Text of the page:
In the 10-year maturity bucket, which has been the most popular tranche for September debt issues so far, retail credits (DG ‘32s, WMT ‘32s) provided some of the best risk compensation. Meanwhile, utility credits (ITC, ONCRTX, SO) fell short of the other issues due to significantly higher debt burdens. Utility credits can balance higher debt burdens at these rating levels versus non-utility comps due to the consistent nature of cash flows. Consumer credit NESNVX also fell below the average when looking at bp per turn of net leverage. By far the biggest standout among this week’s new issues for risk-adjusted spread compensation are the TGT 10-year notes pricing at a level of +120, or approximately 136 bp of spread per turn of net leverage.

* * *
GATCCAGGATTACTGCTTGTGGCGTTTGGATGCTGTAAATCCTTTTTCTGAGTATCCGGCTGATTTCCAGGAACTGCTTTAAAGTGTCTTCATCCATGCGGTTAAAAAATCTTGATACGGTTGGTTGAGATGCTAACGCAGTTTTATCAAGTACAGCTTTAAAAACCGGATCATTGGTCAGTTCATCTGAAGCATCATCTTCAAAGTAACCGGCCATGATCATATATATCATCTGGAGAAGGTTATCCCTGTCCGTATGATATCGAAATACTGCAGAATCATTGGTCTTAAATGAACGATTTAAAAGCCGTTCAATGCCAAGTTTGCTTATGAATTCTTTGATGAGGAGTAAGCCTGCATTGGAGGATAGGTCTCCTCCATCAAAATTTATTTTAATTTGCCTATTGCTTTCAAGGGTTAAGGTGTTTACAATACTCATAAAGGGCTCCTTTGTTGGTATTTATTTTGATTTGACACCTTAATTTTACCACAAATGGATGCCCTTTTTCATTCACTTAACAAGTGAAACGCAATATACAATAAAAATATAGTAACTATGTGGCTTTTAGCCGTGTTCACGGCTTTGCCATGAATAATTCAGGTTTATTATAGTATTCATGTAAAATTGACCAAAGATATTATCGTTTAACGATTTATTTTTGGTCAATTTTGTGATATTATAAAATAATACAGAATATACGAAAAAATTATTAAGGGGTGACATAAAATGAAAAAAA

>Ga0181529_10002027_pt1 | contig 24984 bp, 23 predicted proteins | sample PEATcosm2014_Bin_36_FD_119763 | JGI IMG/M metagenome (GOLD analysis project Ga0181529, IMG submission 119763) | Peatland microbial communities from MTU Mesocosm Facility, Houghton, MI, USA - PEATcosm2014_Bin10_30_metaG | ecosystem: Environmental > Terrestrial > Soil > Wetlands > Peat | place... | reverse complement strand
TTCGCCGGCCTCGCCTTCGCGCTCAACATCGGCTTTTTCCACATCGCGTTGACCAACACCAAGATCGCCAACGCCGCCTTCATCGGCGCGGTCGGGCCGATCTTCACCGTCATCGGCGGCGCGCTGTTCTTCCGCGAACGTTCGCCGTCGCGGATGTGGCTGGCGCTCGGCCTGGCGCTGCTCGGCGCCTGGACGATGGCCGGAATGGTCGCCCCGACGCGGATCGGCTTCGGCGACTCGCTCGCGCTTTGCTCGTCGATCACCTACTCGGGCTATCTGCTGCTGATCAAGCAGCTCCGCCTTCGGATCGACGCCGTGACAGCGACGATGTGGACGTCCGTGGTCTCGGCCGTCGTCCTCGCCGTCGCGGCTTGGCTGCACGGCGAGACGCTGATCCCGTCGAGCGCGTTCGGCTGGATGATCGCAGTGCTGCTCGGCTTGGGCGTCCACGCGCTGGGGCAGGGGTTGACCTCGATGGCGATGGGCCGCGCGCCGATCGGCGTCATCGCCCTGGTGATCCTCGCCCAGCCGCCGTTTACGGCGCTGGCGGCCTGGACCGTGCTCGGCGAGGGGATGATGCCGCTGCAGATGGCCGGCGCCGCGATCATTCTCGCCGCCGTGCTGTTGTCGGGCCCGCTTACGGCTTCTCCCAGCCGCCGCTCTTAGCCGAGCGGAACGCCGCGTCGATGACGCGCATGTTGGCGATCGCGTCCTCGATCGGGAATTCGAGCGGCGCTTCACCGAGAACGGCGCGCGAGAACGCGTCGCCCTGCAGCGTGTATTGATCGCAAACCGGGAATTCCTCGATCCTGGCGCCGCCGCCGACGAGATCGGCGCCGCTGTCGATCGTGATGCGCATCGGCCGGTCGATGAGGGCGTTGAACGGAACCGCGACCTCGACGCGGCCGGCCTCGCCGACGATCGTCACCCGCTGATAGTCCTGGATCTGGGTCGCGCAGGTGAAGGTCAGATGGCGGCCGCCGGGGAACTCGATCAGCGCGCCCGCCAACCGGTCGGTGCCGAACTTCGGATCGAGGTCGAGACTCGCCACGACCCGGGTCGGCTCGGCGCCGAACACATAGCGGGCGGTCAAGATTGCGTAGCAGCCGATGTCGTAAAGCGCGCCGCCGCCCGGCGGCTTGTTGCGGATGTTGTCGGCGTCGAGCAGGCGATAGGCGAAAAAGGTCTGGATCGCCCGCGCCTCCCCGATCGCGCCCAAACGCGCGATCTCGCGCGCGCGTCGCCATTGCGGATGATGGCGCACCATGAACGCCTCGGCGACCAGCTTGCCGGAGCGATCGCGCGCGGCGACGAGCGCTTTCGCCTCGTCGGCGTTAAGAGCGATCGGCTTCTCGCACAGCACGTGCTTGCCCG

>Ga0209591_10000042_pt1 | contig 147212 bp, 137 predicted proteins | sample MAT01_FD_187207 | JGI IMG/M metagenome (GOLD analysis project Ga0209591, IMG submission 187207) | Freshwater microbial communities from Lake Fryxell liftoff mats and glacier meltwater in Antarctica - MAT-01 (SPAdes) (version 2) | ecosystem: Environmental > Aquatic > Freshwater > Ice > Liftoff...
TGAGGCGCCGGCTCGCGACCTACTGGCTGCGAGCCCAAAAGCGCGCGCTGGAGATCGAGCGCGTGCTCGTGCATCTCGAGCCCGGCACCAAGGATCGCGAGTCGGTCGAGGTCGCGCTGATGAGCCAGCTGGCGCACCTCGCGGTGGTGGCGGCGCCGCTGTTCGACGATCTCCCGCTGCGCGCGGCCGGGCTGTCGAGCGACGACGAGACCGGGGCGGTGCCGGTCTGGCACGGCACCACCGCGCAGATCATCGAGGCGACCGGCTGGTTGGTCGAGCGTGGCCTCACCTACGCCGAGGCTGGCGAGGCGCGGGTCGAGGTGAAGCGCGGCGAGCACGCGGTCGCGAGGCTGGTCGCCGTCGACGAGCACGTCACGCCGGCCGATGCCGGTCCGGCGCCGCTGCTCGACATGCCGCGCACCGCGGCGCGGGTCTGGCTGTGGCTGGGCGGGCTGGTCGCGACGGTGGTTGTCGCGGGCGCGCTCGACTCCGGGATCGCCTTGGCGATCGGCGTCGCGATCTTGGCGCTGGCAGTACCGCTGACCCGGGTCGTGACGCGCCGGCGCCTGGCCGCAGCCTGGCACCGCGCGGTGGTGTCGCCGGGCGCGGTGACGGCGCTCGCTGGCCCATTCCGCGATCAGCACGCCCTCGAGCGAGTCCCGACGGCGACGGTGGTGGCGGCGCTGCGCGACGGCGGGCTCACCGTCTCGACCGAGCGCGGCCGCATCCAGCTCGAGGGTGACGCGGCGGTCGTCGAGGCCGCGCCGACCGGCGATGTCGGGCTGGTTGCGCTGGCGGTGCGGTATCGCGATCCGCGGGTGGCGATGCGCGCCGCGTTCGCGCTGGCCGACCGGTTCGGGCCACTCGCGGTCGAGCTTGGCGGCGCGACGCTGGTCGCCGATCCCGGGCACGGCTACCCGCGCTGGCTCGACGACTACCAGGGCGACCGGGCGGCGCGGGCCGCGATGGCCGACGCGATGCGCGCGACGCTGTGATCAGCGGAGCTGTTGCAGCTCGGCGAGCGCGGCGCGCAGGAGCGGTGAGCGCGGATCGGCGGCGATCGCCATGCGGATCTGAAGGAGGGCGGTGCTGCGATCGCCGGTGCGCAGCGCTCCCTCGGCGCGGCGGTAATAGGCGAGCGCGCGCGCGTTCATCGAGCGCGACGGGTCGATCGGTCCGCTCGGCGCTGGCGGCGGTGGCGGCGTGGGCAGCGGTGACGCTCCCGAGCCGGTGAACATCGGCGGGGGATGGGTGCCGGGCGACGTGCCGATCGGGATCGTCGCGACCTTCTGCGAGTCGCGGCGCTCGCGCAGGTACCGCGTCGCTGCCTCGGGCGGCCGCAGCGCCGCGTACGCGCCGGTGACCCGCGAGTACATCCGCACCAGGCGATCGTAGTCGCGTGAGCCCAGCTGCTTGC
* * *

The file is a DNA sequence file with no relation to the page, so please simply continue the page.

The average risk compensation for five-year notes issued this week is approximately 43 bp of spread per turn of net leverage for the issuers that came to market. That makes it easy to identify the outliers on the graphic above. Similarly, the average spread per turn of leverage in the ten-year bucket is 63 bp, while the average for thirty-year maturities is just 69 bp.
In the 5-year part of the curve, there were a few standout issues by risk-adjusted spread compensation. The EFX, WMT, DE and DG 27s all provided better than average spread than the rest of the duration bucket, while the worst results were seen in the ITC and NESNVX 27s, both falling well below the 43 bp average.
In the 30+-year bucket, both long-dated LOW issues (‘53s and ‘62s) provided compelling spread compensation on a leverage-weighted basis. The DG and WMT ‘52s were also well above average in this regard as well.